Over the last several days, countless institutions have spoken out against the systemic social, economic and racial injustices epitomized by the deaths of George Floyd in Minneapolis, Breonna Taylor in Louisville, and Ahmaud Arbery in South Georgia. Many scientific societies, including our sister society OTIS and the Society of Toxicology, have denounced the violence targeted against African Americans and renewed their commitment to diversity, equity and inclusion. The Federation of American Societies for Experimental Biology, to which our Society belongs, has declared an urgent need to do better and is preparing to take positive actions.
What is the role of the Society for Birth Defects Research and Prevention during these troubling times? What power do we have to effect positive and meaningful change? When a problem is so enormous, we sometimes convince ourselves that we are not capable of addressing it. This, colleagues, is simply not true.
When asked to reflect on recent events, I admit that I felt completely unprepared and undeserving of the role. But in an odd coincidence, I have been working on a video history of our wonderful Society for the 60th Annual Meeting. No matter which scientist or Society leader I researched, there was a unifying purpose and common commitment: our Society was founded to serve and to protect the vulnerable.
In recent years, we have focused strongly on the issue of health and racial disparities affecting both maternal health and the quality of life for babies born into communities of low socio-economic status. We recognize that people of color are disproportionately represented in these vulnerable populations due to a long history of racial injustice and oppression in the United States. We have always worked to understand how our differences affect our susceptibility to teratogenic agents. From folic acid supplementation to drug safety, we have advocated for policies and regulations to improve public health, and we announce our commitment to strengthen these efforts especially with respect to their impact on people of color.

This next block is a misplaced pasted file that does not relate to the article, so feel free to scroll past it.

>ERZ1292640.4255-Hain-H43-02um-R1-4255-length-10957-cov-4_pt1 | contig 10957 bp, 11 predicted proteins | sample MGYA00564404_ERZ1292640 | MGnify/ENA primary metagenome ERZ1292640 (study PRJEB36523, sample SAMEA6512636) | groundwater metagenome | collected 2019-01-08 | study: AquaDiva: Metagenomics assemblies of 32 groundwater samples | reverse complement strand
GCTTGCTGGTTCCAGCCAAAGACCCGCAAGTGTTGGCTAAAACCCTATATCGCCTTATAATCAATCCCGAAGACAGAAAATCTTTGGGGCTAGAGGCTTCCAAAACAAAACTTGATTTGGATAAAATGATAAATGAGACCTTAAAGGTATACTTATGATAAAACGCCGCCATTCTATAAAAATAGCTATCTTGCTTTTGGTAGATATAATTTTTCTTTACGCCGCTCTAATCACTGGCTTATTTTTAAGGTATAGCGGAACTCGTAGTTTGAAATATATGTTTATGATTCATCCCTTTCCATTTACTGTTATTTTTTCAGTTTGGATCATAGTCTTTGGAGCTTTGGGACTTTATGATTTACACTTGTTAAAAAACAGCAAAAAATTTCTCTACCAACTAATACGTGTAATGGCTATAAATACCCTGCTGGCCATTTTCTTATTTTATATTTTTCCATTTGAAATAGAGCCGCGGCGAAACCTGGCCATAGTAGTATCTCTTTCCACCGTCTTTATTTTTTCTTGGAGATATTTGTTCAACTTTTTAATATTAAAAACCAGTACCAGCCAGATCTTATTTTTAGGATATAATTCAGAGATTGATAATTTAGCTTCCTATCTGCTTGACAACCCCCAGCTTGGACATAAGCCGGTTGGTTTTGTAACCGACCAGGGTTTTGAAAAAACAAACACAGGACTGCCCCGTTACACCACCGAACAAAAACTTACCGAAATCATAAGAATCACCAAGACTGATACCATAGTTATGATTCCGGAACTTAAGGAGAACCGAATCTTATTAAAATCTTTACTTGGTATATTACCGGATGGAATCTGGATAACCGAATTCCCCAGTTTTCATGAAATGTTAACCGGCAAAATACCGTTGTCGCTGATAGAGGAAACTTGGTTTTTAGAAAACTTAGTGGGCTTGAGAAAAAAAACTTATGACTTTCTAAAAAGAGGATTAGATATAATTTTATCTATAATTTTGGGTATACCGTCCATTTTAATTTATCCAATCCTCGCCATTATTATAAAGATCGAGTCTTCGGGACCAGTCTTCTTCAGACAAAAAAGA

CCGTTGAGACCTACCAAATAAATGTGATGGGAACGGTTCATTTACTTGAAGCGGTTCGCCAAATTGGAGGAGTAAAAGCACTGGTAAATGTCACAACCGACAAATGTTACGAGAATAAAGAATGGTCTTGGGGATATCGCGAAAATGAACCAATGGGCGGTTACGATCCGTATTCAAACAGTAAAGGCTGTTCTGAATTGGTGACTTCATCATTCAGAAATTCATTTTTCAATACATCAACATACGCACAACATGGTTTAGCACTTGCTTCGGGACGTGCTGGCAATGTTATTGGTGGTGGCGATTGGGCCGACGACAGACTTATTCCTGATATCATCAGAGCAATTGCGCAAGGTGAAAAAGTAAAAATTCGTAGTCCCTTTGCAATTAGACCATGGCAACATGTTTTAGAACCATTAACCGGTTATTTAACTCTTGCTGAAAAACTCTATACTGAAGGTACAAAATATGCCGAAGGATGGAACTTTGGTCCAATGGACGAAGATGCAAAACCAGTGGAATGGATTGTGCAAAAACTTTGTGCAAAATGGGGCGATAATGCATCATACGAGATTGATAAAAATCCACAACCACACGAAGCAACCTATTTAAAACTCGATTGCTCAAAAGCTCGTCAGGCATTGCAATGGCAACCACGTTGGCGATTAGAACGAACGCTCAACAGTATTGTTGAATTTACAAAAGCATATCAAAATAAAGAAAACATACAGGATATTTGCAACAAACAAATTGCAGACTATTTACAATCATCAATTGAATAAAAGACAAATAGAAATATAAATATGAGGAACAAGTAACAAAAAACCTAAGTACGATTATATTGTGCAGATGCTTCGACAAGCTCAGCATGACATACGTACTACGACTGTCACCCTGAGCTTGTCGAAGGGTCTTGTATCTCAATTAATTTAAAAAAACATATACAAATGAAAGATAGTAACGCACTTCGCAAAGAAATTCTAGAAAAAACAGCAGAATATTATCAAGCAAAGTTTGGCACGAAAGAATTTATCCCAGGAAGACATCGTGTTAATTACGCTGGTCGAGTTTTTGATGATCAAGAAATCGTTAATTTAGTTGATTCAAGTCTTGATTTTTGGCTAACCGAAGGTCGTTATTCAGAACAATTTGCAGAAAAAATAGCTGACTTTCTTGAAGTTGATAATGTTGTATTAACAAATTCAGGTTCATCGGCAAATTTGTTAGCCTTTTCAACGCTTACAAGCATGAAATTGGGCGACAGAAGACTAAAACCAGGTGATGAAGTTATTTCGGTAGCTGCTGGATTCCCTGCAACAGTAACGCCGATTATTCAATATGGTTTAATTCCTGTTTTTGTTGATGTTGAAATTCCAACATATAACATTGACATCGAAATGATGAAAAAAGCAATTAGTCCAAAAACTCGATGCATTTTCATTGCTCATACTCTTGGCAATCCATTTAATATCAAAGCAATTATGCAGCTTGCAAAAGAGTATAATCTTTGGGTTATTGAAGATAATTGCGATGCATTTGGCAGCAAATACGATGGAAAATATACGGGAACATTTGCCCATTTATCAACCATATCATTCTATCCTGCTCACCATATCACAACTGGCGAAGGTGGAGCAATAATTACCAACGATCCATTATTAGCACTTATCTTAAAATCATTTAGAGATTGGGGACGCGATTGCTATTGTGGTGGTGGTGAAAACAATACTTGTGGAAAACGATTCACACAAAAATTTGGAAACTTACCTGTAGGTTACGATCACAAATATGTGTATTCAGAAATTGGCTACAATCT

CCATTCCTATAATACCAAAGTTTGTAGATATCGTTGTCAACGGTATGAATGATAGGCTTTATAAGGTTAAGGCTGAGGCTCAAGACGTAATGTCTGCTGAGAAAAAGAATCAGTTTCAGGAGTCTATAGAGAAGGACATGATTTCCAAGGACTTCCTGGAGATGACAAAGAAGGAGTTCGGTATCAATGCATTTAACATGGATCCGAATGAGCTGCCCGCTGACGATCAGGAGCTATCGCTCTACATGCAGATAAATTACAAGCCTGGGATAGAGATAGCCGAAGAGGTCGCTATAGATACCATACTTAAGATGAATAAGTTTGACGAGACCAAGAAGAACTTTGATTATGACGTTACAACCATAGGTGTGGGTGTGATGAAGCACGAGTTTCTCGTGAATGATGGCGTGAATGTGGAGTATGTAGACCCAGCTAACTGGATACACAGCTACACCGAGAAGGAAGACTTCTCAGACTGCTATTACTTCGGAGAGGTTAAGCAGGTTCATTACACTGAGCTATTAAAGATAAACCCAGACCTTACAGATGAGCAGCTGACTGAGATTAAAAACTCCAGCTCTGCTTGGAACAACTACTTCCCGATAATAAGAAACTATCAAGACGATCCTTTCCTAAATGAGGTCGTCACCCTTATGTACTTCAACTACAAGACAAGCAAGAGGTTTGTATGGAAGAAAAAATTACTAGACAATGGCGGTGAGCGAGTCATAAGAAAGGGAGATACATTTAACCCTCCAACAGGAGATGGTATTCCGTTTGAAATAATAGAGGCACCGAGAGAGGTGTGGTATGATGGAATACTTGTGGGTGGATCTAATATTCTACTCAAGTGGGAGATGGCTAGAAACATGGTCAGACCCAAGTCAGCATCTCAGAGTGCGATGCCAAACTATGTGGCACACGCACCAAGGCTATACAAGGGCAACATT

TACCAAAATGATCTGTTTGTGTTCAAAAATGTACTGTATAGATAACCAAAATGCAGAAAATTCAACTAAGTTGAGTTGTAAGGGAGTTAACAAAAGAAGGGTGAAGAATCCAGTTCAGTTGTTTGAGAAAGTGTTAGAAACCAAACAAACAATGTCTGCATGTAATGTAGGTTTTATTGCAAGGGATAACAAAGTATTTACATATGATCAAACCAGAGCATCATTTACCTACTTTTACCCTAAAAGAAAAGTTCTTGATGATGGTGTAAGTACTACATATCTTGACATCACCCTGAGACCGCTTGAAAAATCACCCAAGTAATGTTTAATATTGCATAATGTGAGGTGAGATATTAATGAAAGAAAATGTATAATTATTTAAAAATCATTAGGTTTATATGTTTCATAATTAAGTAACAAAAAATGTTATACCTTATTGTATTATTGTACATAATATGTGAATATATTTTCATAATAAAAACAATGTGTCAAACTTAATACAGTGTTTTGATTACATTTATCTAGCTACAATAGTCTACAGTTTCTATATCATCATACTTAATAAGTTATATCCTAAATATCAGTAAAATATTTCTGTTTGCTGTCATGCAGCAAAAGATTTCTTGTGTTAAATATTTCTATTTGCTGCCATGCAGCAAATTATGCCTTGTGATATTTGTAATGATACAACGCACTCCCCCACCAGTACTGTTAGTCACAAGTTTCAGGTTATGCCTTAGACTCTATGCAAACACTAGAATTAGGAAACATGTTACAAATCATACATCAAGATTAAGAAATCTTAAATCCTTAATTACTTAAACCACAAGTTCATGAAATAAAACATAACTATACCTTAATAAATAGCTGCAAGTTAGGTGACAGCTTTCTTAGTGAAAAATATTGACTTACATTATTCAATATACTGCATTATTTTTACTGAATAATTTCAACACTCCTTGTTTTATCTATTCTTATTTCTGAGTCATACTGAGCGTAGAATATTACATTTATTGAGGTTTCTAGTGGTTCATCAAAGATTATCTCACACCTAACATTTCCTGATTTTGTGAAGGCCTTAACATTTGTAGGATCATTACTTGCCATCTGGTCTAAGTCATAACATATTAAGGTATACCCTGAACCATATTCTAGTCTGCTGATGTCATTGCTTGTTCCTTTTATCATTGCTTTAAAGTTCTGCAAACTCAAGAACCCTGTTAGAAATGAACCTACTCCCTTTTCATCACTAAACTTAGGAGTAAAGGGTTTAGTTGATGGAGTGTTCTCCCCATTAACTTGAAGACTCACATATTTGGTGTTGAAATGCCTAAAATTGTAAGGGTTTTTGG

As scientists, we have always recognized the transformative power of diversity in the many disciplines represented in the Society. We have always known that we can only make great progress through collaboration and our collective wisdom. You have given me hope in these troubling times, and I thank you. I trust that you will honor our Society’s commitment to diversity, equity and inclusion, knowing together we can and will make a difference.
Christine Perdan Curran, BDRP President
Society for Birth Defects Research and Prevention Diversity and Inclusion Statement: The Society values the principles of diversity, inclusivity, and equity, and embraces all aspects of these principles within its leadership, committees, and membership. We encourage diversity and inclusivity in scientific learning and practice based on, but not limited to, age, physical ability, ethnicity, geography, language, religion, sex, gender identity and expression, socio-economic status, segment of the scientific community, and any other visible or non-visible differences with equitable treatment of all.